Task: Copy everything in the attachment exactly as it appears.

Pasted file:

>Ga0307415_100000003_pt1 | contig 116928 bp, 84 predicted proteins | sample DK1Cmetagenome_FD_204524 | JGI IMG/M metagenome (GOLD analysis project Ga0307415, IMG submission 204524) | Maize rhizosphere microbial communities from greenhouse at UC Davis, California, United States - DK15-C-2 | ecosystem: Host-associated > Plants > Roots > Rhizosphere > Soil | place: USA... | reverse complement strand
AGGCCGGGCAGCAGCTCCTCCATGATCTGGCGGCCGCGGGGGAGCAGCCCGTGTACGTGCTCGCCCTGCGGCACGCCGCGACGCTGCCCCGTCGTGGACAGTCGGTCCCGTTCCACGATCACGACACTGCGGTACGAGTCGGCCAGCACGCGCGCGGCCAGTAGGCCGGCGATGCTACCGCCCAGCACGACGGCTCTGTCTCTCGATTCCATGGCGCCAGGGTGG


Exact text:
>Ga0307415_100000003_pt1 | contig 116928 bp, 84 predicted proteins | sample DK1Cmetagenome_FD_204524 | JGI IMG/M metagenome (GOLD analysis project Ga0307415, IMG submission 204524) | Maize rhizosphere microbial communities from greenhouse at UC Davis, California, United States - DK15-C-2 | ecosystem: Host-associated > Plants > Roots > Rhizosphere > Soil | place: USA... | reverse complement strand
AGGCCGGGCAGCAGCTCCTCCATGATCTGGCGGCCGCGGGGGAGCAGCCCGTGTACGTGCTCGCCCTGCGGCACGCCGCGACGCTGCCCCGTCGTGGACAGTCGGTCCCGTTCCACGATCACGACACTGCGGTACGAGTCGGCCAGCACGCGCGCGGCCAGTAGGCCGGCGATGCTACCGCCCAGCACGACGGCTCTGTCTCTCGATTCCATGGCGCCAGGGTGG